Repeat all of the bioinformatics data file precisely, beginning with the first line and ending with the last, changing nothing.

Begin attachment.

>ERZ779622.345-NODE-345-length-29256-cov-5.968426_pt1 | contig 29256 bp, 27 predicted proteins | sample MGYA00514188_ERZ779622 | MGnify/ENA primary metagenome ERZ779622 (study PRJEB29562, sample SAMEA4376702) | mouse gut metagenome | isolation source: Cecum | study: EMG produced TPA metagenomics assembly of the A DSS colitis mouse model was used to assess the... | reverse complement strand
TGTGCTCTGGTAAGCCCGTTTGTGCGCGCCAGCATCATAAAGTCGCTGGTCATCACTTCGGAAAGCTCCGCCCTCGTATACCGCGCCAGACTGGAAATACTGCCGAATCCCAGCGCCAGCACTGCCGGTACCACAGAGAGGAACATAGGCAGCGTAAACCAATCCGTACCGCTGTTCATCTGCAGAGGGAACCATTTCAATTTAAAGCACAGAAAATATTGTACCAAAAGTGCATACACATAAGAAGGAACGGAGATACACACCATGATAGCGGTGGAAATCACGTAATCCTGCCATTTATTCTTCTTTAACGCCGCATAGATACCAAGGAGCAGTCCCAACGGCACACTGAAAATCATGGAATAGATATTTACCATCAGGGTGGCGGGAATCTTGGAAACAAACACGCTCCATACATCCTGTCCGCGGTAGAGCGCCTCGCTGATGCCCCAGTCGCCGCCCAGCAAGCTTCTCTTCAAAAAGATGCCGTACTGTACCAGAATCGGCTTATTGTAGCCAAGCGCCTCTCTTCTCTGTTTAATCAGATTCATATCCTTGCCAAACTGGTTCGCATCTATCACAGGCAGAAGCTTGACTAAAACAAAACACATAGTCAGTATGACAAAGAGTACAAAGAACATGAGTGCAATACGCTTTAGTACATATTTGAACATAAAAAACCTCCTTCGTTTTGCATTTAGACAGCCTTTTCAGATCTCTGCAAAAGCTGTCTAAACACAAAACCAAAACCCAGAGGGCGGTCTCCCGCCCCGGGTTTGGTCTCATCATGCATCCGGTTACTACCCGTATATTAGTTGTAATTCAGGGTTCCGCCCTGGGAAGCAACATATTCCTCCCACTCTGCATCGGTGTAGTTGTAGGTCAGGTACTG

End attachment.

>ERZ779622.345-NODE-345-length-29256-cov-5.968426_pt1 | contig 29256 bp, 27 predicted proteins | sample MGYA00514188_ERZ779622 | MGnify/ENA primary metagenome ERZ779622 (study PRJEB29562, sample SAMEA4376702) | mouse gut metagenome | isolation source: Cecum | study: EMG produced TPA metagenomics assembly of the A DSS colitis mouse model was used to assess the... | reverse complement strand
TGTGCTCTGGTAAGCCCGTTTGTGCGCGCCAGCATCATAAAGTCGCTGGTCATCACTTCGGAAAGCTCCGCCCTCGTATACCGCGCCAGACTGGAAATACTGCCGAATCCCAGCGCCAGCACTGCCGGTACCACAGAGAGGAACATAGGCAGCGTAAACCAATCCGTACCGCTGTTCATCTGCAGAGGGAACCATTTCAATTTAAAGCACAGAAAATATTGTACCAAAAGTGCATACACATAAGAAGGAACGGAGATACACACCATGATAGCGGTGGAAATCACGTAATCCTGCCATTTATTCTTCTTTAACGCCGCATAGATACCAAGGAGCAGTCCCAACGGCACACTGAAAATCATGGAATAGATATTTACCATCAGGGTGGCGGGAATCTTGGAAACAAACACGCTCCATACATCCTGTCCGCGGTAGAGCGCCTCGCTGATGCCCCAGTCGCCGCCCAGCAAGCTTCTCTTCAAAAAGATGCCGTACTGTACCAGAATCGGCTTATTGTAGCCAAGCGCCTCTCTTCTCTGTTTAATCAGATTCATATCCTTGCCAAACTGGTTCGCATCTATCACAGGCAGAAGCTTGACTAAAACAAAACACATAGTCAGTATGACAAAGAGTACAAAGAACATGAGTGCAATACGCTTTAGTACATATTTGAACATAAAAAACCTCCTTCGTTTTGCATTTAGACAGCCTTTTCAGATCTCTGCAAAAGCTGTCTAAACACAAAACCAAAACCCAGAGGGCGGTCTCCCGCCCCGGGTTTGGTCTCATCATGCATCCGGTTACTACCCGTATATTAGTTGTAATTCAGGGTTCCGCCCTGGGAAGCAACATATTCCTCCCACTCTGCATCGGTGTAGTTGTAGGTCAGGTACTG